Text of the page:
Beyond that, the apex of the peaked roofline has been pulled back so that the bonnet flows gracefully onto the windshield and roof. This stylistic decision was made despite a worse drag coefficient of 0.27, compared to last year’s 0.24. But the effect is softened because drag is the product of Cd and frontal area, and the latter has been reduced due to the much lower height of the car. Cargo space drops a bit, with the LE offering 24 cubic feet, and the XLE and Limited good for 20 cubic feet. Rear view also took a bit of a hit, due to the loss of the hatch’s vertical glass panels.
Acceleration Leaves Old Cars (Far) Behind
The invisible changes under the skin are arguably more transformative. The internal combustion engine is now a 2.0-liter inline-four making 150 horsepower instead of the 1.8-liter unit which is good for just 96 ponies. Permanent-magnet synchronous traction motors—made more compact by featuring six magnets per pole rather than three—are now good for 111 horsepower instead of 71. This year’s combined output at full throttle is 194 horsepower instead of just 121 horsepower, an increase of 60 percent.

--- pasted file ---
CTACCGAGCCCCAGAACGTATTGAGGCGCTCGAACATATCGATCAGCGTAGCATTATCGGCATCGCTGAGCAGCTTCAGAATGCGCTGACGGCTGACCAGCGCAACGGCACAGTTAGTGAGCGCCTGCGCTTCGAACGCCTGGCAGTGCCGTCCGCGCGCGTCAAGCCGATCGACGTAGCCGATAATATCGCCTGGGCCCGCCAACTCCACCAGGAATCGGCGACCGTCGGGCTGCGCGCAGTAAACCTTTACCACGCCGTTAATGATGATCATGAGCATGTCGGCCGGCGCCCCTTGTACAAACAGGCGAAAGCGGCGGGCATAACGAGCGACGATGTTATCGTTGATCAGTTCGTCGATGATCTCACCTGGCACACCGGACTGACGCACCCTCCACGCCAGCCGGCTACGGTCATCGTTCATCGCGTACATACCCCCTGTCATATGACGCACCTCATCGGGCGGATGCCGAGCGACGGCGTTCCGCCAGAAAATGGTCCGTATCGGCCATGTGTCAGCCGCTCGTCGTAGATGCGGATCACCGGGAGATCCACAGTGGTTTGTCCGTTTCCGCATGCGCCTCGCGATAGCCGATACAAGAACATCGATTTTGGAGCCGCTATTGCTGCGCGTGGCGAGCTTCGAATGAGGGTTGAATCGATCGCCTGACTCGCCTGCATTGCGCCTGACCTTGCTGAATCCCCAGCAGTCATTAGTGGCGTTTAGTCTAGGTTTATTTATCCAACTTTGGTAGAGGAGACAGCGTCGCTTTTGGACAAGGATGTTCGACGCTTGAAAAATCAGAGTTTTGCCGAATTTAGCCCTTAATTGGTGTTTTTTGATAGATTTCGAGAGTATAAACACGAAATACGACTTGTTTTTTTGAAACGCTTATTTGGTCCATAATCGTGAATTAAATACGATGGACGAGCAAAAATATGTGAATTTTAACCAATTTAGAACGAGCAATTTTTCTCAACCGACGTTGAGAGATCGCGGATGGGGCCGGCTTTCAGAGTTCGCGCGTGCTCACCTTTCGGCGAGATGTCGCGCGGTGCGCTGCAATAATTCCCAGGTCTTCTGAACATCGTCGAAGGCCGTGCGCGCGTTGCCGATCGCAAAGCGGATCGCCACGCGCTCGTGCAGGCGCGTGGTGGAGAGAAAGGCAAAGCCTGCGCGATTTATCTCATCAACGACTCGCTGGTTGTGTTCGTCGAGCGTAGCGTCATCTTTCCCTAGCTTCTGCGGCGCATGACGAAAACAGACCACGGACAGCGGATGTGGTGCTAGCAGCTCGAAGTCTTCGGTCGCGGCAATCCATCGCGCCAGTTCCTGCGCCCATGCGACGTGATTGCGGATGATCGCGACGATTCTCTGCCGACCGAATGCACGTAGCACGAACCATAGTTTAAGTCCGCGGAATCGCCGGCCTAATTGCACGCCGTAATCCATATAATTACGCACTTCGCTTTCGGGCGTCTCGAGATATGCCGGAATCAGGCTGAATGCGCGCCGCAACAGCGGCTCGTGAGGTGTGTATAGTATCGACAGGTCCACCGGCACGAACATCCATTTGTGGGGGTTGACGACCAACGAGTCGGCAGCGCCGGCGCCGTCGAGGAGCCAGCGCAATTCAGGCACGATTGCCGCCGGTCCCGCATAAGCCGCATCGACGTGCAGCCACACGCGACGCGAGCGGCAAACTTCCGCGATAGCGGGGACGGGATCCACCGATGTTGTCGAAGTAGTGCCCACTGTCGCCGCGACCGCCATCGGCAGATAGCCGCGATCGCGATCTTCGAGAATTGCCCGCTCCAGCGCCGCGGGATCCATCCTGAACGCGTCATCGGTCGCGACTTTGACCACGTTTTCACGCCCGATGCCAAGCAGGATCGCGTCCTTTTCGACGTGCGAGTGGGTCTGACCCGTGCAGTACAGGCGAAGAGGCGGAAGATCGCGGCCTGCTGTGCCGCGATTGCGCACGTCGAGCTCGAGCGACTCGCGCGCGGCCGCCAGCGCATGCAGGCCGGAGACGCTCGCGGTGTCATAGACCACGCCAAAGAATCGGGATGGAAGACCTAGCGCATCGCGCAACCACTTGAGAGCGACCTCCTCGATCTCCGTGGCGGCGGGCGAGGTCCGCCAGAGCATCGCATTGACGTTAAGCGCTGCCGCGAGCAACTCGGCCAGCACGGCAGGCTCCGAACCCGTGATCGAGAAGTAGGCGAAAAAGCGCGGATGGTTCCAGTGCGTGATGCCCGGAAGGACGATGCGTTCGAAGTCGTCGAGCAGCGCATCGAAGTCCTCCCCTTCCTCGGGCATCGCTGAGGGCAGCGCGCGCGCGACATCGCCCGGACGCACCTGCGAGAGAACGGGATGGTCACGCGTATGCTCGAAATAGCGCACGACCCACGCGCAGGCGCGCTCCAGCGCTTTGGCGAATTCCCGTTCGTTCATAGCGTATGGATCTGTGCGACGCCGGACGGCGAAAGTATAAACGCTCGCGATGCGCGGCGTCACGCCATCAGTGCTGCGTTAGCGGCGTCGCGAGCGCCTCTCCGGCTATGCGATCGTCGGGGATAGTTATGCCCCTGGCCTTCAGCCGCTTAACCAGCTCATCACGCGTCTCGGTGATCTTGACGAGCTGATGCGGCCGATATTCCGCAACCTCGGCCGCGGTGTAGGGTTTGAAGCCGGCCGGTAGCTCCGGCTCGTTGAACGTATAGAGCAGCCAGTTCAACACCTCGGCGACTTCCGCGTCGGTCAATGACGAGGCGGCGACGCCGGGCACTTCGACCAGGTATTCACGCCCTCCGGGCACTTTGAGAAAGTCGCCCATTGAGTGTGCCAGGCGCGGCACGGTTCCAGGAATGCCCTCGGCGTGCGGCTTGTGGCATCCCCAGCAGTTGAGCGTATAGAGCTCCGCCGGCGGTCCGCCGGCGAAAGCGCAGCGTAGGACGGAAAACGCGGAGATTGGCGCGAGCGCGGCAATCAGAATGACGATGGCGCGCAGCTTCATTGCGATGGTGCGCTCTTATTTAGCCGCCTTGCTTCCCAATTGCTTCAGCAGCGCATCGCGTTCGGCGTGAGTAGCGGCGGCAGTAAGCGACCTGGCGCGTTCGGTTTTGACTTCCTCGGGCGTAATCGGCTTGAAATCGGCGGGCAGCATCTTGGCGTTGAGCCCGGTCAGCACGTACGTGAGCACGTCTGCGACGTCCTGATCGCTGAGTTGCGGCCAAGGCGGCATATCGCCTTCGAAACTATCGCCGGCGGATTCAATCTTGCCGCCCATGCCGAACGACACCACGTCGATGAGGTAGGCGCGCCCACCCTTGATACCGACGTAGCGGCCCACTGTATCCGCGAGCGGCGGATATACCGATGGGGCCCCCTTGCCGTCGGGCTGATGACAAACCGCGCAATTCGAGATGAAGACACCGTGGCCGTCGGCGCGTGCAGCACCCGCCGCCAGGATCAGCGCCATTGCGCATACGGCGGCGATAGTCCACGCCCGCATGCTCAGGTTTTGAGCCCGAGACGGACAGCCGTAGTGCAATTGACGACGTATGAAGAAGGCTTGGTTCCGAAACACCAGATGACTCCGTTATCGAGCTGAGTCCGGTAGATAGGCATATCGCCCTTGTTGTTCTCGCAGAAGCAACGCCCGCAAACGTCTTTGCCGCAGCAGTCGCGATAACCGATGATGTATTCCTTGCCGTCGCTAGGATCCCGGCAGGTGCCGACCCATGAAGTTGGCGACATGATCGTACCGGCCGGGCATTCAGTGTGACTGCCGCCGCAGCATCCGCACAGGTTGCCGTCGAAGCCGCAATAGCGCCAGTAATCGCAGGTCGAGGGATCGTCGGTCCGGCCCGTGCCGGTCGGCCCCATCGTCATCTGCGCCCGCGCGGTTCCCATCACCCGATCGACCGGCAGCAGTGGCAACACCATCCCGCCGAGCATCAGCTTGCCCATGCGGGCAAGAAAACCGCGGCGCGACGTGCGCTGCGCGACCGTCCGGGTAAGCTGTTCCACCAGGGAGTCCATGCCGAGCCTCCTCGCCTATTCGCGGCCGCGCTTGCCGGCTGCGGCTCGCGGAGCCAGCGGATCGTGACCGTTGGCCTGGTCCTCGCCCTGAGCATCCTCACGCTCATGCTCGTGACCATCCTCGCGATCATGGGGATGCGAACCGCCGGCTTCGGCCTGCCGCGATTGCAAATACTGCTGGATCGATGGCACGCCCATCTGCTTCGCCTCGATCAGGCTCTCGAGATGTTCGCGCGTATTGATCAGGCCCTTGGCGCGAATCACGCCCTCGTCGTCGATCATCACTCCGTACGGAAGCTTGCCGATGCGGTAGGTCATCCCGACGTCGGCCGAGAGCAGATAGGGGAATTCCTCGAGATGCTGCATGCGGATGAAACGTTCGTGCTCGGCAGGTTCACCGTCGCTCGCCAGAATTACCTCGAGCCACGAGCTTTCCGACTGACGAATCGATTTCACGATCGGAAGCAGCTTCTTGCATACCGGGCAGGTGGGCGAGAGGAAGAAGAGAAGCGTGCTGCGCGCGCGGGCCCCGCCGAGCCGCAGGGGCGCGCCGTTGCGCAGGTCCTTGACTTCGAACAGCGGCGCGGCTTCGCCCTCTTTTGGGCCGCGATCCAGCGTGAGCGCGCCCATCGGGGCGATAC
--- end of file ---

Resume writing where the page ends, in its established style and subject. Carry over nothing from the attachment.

The all-wheel-drive model gets a new permanent-magnet rear motor that’s good for 40 horsepower; the previous induction motor clashed only 7 ponies weak. This greatly widens the speed range and conditions under which rear drive can be used and, unlike last year, allows for a slight advantage in AWD’s peak horsepower: 2 horses more, for 196, to be precise. Every trim from LE to Limited can now be had with all-wheel drive, and the AWD LE enjoys the greatest fuel economy gains year over year: 54 mpg combined, up from 49 mpg.